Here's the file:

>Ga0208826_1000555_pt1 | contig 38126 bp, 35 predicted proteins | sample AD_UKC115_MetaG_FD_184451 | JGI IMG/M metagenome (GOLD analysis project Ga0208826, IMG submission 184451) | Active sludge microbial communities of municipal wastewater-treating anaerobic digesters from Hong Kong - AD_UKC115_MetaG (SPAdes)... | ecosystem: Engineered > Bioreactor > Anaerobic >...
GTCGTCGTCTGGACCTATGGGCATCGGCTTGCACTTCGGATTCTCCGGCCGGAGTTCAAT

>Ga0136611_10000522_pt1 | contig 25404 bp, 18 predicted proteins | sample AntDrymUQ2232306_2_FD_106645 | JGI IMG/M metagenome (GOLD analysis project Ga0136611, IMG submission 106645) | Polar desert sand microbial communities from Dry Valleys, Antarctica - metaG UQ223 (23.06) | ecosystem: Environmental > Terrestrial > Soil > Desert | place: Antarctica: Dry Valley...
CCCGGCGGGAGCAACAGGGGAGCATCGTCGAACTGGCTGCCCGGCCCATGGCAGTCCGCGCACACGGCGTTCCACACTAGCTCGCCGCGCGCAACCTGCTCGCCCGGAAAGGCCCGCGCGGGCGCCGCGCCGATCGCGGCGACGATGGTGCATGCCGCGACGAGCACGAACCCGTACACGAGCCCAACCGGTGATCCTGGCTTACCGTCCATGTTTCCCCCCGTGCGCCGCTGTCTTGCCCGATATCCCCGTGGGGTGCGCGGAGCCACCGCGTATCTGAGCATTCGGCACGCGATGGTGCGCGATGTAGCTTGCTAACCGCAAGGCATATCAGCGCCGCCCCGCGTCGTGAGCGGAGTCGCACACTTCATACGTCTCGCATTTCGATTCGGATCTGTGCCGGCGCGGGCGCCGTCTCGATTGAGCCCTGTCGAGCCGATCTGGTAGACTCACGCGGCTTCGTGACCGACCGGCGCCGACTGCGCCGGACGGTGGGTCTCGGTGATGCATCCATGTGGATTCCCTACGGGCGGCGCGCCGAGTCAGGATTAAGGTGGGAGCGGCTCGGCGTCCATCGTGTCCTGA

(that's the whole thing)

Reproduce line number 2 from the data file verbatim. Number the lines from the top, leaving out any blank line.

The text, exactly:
GTCGTCGTCTGGACCTATGGGCATCGGCTTGCACTTCGGATTCTCCGGCCGGAGTTCAAT